We collect tons of survey data on NFLX, both domestically and internationally (with years of historical data backing it up). Below we provide a window into some of the more recent verbatim feedback we collected from current and former subscribers.
A few quick things to take away:
- The top reasons for cancelling are related to either money/pricing or time.
- Hulu is mentioned fairly frequently as a reason for cancelling.
- No one likes price increases, but the response from Netflix subscribers is relatively negative/upset.
Additionally, our monthly trackers related to engagement and churn have shown some noteworthy inflection points over the past few months.
To Receive More Info / Pricing On Our Hulu Coverage....
With SNAP starting off 2019 still trading near 52 week lows, we wanted to highlight some (potentially) underappreciated positives. We include a couple charts beneath key takeaways below from a recent special audiences survey we ran on different segments of younger respondents, starting with teens under 17.
- Among younger audiences, user engagement is stronger with SNAP stories compared to FB or Instagram Stories. This is significant because across all platforms, sentiment toward the stories experience and engagement with stories has been improving.
- SNAP still performs extremely well among teens. Despite the fact that Instagram has pulled ahead of Snapchat with older audiences, the two platforms are much closer to each other among teens.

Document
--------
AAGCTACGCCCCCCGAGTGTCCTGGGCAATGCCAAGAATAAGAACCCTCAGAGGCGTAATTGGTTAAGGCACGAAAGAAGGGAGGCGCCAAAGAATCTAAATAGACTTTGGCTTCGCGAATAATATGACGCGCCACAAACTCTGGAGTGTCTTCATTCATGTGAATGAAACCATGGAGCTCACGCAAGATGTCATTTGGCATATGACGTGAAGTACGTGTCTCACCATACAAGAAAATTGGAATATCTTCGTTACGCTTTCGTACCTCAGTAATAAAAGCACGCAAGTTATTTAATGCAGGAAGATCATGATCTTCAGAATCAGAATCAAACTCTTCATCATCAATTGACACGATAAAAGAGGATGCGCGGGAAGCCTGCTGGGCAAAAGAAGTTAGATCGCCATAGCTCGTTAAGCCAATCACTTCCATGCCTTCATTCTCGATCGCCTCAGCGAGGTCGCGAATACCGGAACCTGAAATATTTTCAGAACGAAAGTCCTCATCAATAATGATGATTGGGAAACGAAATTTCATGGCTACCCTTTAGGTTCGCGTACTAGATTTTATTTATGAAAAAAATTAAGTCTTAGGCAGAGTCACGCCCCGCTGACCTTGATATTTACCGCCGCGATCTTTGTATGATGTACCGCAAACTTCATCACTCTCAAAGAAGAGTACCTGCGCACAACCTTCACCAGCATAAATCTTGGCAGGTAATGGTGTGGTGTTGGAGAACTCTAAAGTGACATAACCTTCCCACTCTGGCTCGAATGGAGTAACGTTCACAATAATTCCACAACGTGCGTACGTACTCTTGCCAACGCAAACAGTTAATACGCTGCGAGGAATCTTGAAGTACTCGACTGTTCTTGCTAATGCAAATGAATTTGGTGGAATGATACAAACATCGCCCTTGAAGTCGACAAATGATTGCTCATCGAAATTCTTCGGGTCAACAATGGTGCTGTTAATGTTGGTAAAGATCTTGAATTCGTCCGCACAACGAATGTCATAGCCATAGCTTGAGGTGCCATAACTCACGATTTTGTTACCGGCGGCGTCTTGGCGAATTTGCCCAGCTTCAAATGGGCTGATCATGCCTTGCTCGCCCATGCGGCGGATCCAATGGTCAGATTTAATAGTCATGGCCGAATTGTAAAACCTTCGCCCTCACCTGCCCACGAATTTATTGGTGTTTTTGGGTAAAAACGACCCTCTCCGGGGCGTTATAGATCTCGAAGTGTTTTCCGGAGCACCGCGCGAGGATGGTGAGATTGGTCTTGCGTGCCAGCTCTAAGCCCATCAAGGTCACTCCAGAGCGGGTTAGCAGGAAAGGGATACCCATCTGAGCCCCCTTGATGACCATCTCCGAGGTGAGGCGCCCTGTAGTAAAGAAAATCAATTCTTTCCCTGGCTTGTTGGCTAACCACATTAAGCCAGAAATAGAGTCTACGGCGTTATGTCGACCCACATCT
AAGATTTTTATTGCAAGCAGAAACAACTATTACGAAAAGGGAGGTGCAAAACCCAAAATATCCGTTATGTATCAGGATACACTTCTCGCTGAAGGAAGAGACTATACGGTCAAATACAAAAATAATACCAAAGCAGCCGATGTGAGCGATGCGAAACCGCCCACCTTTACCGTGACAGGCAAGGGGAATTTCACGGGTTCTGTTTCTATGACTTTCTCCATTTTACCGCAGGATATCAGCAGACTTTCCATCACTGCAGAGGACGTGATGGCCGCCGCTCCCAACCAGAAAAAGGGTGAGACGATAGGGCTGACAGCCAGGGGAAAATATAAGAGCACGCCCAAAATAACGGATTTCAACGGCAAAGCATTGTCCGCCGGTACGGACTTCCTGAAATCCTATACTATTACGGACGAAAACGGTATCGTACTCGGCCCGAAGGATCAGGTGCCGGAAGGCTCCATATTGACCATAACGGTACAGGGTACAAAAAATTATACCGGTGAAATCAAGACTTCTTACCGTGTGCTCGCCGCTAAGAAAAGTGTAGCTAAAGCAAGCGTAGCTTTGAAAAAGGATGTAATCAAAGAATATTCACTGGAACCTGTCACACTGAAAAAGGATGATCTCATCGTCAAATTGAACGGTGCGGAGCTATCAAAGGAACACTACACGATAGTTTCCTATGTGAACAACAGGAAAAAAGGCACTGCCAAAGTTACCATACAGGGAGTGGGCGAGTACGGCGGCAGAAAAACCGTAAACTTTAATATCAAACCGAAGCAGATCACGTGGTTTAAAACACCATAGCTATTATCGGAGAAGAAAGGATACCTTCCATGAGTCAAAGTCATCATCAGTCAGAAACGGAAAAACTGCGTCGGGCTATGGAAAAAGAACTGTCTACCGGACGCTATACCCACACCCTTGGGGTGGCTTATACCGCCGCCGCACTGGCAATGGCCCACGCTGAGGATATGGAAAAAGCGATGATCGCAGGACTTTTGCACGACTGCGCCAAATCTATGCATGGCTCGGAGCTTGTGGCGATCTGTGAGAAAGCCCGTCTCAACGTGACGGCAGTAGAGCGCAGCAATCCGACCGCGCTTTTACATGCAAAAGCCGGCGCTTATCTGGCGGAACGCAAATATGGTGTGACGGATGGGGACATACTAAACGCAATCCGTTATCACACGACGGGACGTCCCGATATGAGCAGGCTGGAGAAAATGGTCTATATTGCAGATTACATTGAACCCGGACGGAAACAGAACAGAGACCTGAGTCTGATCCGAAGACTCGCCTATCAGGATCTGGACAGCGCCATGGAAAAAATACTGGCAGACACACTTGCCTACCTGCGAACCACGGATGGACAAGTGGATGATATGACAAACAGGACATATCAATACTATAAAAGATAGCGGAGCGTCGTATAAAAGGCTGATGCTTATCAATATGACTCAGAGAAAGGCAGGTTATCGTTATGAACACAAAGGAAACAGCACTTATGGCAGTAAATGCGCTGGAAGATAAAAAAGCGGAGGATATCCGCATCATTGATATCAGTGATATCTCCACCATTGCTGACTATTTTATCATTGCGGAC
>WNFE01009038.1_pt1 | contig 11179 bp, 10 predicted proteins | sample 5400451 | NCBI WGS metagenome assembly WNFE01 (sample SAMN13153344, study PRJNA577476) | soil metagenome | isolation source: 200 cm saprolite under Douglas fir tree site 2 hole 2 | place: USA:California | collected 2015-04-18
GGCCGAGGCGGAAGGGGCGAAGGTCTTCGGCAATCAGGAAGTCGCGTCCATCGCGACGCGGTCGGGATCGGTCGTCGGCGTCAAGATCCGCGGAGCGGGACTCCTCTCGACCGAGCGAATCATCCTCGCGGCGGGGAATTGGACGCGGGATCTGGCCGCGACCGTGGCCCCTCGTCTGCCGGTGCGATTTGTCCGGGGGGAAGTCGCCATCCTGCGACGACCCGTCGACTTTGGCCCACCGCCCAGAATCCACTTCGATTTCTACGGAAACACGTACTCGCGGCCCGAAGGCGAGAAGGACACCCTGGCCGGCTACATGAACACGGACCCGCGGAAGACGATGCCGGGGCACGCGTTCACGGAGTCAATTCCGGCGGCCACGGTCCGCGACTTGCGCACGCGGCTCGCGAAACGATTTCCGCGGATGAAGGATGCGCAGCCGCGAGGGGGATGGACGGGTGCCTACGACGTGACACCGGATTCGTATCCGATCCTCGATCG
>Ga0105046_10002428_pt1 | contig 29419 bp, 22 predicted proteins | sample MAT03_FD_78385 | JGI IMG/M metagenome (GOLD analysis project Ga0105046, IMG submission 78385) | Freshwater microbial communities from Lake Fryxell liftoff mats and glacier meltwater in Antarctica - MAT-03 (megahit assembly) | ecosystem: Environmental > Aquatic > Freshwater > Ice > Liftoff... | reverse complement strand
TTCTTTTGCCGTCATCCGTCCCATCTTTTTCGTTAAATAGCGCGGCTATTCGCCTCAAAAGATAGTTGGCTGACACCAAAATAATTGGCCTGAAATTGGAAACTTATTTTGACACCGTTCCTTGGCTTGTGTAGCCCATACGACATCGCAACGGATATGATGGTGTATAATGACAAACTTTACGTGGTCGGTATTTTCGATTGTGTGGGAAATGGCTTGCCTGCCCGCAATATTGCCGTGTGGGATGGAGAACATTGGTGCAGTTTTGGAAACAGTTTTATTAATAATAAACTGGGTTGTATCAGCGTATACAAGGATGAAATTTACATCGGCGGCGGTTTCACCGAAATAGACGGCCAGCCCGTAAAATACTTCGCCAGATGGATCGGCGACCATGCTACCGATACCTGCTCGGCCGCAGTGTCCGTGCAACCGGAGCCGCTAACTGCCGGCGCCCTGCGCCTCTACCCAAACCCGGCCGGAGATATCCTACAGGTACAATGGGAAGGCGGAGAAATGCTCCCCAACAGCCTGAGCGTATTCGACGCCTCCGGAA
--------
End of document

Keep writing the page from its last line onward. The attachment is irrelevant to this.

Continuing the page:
- FB users have been pulling back in engagement and younger users see it as a significant popularity loser. Though a lot of the usage is heading over to Instagram, the pull back in FB usage provides an opportunity for SNAP to pick up some of those eyeballs.
Please let us know if you would have interest in this special teens report or in our social media coverage in general.
Everyone understands the importance of younger consumers to the social media landscape. We found that there is much more to the story in our special audiences survey of teens and younger respondents. Below you will find one chart from our 58 page report (we also have color on AAPL, SPOT, NFLX, P, etc).
Please let us know if you would have any interest in learning more about this special report (firstname.lastname@example.org).
Consumers are holding on to their smartphones for longer than ever in part due to pricier devices. Our internal surveys have shown that Apple iPhone owners in particular are sticking with their smartphones for longer (compared to smartphone owners overall). This trend, combined with the fact that Apple has been relying more and more on the existing install base for unit sales, has been a growing headwind.
Will Apple’s new trade-in programs drive customers to upgrade to a new device?
Our monthly trackers are a great resource to track the ultimate success of Apple’s push to reinvigorate sales at a time when replacements are the main driver of business. Please let us know if you would like to learn more about our ongoing AAPL work or if you would be interested in a trial to our platform.